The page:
Veronica: A Novel
by Mary Gaitskill
A review by Anna Godbersen
Make no mistake: Veronica, Mary Gaitskill's darkly gorgeous second novel, is about a friendship between two women that endures through sickness and health, but it is not that sort of novel about a friendship between women enduring through sickness and health. For one thing, there's not all that much health; when the book opens, Veronica has already died of AIDS, and Alison, the narrator, is suffering from hepatitis C and a variety of other ailments. Their friendship began when they were both working the nighttime proofreading shift, but the real beginning of their friendship was Veronica's illness. And then there is Alison's past as a runaway and then a model, complete with bowls of cocaine and borderline-abusive sex ("being torn open felt like love to me"). Their friendship was not a warm and fuzzy one; Veronica (prissy, anal, loud-mouthed) is often embarrassing to Alison, and Alison finds herself only intermittently able to help her friend manage her disease. The New York/Paris/California of this novel is, in fact, a world in which it is very hard to know anyone, what with the suits they button themselves up in.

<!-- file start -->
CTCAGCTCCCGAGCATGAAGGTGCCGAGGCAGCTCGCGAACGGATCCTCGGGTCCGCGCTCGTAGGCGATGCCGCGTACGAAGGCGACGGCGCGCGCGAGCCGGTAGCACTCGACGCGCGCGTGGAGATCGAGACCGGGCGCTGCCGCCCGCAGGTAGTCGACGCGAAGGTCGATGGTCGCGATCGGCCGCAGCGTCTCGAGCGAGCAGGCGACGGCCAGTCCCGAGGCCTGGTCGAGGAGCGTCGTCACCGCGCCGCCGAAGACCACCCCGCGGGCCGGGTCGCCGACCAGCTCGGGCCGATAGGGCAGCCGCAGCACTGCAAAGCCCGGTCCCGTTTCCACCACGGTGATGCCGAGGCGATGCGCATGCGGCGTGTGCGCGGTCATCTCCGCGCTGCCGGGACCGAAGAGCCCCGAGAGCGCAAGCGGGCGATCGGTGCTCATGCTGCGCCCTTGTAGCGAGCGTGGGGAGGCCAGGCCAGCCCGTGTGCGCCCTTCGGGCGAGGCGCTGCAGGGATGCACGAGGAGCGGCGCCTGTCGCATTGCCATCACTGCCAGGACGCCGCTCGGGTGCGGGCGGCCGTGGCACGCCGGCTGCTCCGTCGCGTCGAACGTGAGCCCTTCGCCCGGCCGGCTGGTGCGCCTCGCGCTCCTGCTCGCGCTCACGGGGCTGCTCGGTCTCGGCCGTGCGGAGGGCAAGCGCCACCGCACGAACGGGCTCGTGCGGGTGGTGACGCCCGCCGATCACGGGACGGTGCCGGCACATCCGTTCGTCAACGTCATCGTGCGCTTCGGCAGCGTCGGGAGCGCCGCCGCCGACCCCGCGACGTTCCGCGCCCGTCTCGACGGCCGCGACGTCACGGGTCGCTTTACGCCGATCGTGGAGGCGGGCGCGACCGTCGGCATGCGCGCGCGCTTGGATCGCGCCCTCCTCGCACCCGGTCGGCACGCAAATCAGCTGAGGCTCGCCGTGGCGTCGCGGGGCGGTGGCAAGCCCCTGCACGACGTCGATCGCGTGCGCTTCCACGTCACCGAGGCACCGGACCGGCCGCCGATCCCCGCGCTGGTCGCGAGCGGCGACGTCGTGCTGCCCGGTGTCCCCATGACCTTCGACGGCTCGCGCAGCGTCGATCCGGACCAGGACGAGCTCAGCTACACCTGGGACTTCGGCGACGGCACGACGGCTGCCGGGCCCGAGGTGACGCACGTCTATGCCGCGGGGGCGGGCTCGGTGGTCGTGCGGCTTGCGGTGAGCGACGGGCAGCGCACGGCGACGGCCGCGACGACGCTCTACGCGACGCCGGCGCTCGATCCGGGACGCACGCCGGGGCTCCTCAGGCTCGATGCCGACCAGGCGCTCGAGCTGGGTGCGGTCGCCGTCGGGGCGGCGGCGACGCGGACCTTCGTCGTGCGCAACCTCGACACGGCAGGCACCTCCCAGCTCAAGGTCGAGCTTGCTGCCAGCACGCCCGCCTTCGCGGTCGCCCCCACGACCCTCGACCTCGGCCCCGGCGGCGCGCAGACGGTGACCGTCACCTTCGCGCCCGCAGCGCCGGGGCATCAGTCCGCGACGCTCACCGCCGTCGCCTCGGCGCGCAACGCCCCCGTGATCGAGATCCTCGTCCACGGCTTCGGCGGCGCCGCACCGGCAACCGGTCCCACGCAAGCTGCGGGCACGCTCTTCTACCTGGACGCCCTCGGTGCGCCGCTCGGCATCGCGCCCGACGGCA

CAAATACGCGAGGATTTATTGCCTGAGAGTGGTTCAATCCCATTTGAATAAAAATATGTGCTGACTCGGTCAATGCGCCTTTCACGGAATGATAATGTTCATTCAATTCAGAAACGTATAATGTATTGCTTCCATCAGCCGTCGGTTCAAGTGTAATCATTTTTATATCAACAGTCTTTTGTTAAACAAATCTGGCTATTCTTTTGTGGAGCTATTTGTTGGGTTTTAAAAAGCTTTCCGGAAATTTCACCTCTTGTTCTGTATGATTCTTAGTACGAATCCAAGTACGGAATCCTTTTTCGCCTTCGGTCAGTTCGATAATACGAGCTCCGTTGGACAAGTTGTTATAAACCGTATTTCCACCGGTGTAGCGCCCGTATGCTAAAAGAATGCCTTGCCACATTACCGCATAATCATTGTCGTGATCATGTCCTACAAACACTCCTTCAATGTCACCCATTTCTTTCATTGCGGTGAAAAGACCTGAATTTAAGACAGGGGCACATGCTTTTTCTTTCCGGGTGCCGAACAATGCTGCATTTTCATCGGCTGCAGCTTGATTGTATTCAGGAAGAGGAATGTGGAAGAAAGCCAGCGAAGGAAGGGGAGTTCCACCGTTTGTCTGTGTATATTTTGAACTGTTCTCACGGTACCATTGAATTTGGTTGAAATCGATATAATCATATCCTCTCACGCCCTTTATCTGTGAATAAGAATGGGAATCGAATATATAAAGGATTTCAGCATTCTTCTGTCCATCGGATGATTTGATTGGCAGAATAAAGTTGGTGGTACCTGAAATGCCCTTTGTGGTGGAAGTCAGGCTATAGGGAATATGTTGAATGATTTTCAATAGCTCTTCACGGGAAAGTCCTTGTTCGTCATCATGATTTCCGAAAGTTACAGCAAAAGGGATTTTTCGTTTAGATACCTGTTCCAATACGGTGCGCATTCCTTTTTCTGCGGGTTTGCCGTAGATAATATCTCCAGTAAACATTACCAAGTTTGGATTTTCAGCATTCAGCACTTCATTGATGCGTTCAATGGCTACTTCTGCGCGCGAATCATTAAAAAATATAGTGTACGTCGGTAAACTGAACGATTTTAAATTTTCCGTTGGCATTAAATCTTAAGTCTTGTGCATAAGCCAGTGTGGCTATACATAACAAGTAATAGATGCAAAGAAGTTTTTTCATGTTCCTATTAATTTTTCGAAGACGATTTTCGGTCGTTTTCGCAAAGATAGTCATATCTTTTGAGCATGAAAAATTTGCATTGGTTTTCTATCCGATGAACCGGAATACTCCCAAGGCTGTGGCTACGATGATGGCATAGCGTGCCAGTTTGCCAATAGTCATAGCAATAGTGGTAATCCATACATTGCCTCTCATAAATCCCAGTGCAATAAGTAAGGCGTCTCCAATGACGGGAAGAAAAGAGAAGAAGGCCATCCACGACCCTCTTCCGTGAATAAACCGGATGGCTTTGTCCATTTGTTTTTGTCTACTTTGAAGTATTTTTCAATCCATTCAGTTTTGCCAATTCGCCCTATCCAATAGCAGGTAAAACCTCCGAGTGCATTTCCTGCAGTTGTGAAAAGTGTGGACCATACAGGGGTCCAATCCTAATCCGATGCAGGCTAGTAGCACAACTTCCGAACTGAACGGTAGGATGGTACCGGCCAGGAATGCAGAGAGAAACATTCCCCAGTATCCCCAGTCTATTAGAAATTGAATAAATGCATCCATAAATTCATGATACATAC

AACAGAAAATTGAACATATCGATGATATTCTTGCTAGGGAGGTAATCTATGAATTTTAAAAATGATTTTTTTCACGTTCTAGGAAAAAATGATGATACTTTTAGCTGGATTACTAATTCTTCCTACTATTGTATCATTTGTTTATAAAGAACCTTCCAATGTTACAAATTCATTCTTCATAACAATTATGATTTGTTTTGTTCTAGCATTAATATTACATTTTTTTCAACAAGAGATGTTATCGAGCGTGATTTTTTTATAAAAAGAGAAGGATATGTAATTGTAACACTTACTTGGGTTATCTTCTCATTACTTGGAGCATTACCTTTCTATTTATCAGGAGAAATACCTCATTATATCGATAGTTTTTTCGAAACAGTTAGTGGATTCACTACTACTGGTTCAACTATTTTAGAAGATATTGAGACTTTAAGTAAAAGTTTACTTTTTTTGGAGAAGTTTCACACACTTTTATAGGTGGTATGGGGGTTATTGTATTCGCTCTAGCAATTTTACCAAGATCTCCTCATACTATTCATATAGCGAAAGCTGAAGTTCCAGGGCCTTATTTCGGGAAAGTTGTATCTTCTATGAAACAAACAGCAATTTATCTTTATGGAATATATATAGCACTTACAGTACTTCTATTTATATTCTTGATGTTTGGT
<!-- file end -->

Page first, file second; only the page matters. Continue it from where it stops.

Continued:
The present-tense part of this novel is set in the Bay Area, sometime around now, over a single day in which Alison, now in her mid-forties and not in the best shape, cleans an old friend's office for extra money, and takes a walk. But Veronica is mostly set in memory. It is a glittering mindscape, composed as much of the kind of perfect sentences you would expect from the author of classic eighties minimalist stories ("A whine comes into my voice, like an animal showing its ass"), as bizarre twists of the imagination. These are the fantasies that breed in glamour's shadow; this is the mind watching the body (beautiful, absurd, sad, funny) fall apart.
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